It will come as no surprise that I am pleased that Roger Federer won Wimbledon last weekend, even though I don’t watch tennis or have any real sense of it as a meaningful human activity. Roger Federer is what passes for old in professional sport, and so for chaps of a certain age he is a warm red beating heart trying to push blood through our hardening arteries. Roger Federer is for men like me what a Williams sister is to young black women: we don’t have to actually watch them play; just hearing they’ve won is enough to make us lift our chins to the brightening sky and feel the sunshine in our eyelashes.
But I am especially interested in the Fed’s resurgence this year. He has won two grandslam titles, the Australian Open and Wimbledon, after a five-year drought in which he won none. He credits this to a six-month break from the game last year, from July till January, in which he rested his body and did different things and refreshed his mind. He started playing again at the beginning of 2017 already convinced that the break had added years to his career, and barely six months later it seems clear that it has done more than that: it has chipped away some of the oxidation on his excellence and restored some unquantifiable scintilla of his shine. It has made him, not young again, because that is not possible and also because “young” is not a word that means “good”, but better than he still believed he was.
For me, Roger Federer is a hero not for playing good tennis or doing so at an advancing age but simply for taking a break. The world today is filled with people taking anguished pride in complaining how long and hard they work, how they don’t take holidays or two-day weekends or lunch hours, how preternaturally, soul-bustingly busy they are, as though busy-ness were a sign of worth, and the ability to sustain busy-ness a mark of virtue. (Oh, put down your keyboards of busy indignation; I’m not talking about the single moms and the people working two and three jobs just to get by and the people being exploited by being overworked at jobs they can’t viably quit: I’m talking about people who choose to make working and being busy a part of their personality.)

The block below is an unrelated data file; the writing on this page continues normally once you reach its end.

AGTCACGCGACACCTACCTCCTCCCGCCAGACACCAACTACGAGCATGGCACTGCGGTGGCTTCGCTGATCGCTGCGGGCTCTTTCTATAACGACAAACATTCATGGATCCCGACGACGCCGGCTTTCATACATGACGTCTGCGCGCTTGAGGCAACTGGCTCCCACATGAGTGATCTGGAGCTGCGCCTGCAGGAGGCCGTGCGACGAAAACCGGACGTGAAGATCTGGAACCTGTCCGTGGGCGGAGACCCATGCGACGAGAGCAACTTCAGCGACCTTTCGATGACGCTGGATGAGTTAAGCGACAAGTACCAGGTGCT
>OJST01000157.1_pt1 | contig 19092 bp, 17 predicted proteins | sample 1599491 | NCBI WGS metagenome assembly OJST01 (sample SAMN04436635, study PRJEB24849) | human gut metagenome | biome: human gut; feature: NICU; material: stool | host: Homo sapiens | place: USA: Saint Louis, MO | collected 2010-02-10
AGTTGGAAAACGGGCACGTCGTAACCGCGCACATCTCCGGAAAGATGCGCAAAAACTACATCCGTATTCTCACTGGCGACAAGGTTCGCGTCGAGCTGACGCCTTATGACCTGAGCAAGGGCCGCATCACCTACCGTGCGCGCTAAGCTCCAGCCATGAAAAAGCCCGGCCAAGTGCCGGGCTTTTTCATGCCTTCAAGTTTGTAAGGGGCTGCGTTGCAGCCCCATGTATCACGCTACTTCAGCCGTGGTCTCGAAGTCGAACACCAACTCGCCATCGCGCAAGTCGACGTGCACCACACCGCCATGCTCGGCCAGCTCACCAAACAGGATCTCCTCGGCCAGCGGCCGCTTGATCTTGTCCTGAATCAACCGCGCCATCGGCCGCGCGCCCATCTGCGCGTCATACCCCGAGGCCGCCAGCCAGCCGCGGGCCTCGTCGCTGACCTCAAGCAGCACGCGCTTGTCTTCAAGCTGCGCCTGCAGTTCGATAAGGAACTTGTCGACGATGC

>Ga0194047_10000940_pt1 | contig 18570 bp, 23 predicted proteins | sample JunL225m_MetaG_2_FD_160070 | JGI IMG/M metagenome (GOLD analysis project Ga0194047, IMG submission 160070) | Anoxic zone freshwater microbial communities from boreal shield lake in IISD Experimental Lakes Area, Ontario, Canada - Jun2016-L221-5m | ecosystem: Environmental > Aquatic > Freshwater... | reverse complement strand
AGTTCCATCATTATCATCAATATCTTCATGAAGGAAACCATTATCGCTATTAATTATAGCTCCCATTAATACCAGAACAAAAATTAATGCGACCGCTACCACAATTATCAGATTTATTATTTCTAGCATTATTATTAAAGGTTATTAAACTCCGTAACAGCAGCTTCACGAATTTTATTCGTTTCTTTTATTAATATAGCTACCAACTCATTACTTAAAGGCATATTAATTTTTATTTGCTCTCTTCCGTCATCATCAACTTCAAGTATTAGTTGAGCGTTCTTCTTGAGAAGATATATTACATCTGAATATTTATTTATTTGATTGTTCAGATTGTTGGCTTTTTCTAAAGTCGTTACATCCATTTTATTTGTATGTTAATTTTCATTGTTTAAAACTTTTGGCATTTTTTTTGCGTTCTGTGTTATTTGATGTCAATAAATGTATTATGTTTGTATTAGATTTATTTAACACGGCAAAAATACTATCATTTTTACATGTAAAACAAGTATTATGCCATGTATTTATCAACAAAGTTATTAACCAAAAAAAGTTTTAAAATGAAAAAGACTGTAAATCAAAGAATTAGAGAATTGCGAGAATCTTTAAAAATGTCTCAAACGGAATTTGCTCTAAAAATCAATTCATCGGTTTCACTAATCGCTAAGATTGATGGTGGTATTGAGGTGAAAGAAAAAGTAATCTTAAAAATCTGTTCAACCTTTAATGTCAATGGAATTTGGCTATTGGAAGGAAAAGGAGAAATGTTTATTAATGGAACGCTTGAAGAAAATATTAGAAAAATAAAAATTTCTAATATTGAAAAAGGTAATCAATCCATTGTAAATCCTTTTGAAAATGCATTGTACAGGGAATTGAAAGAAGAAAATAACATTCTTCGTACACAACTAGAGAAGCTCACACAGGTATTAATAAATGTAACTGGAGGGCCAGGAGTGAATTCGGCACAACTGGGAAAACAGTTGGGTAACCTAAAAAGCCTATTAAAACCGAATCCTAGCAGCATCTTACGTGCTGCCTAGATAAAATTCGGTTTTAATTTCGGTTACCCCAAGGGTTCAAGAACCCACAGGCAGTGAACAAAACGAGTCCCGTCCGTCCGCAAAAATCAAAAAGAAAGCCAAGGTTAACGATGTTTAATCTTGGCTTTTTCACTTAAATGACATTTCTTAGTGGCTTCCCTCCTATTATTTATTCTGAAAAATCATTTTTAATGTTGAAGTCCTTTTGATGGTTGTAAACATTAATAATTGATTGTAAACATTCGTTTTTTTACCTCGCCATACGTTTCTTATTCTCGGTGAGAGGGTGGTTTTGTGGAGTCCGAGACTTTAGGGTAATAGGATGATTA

I don’t believe in busy-ness and breakless work, not for people who work creatively (which is not at all the same thing as doing creative work) and certainly not for people who strive to live and work as fully and wholly as they can, with a commitment to work and their life and the people in it. I believe in lunch breaks and making time to read and turning off your phone in the evening; I believe in walks and watching good movies and in going away and doing something else for a while. I believe that switching off fully before you switch back on is important if you want to keep finding purpose in what you do, and that you have to replenish the well if you want to keep drawing from it.
But I have an even more radical proposal. I would suggest that part of what made Roger’s break so effective was the possibility that he wouldn’t choose to come back from it. Whether conscious or not, and I suspect it was, he must have used that time to stand back from his treadmilling life and assess whether it still made him as happy as he assumed it did, and whether it wasn’t perhaps time to do something else. When he did choose to continue playing, he knew it was from love rather than inertia; that was joy squeaking from the soles of his sneakers.
I think the world and our lives should be structured this way: with mandated breaks and sabbaticals every ten or fifteen years where you’re forced to take a break from your job, from your entire line of work, from your marriage and your friendships and the place where you live and your habits of mind, to just stop for six months and drain away your duty and your routine and your fear and to ask yourself truly whether this is still making you happy, and if it isn’t, then to make a change, and if it is then to go back to it with a full heart and a brand new pair of tennis shoes.
Times, 20 July 2017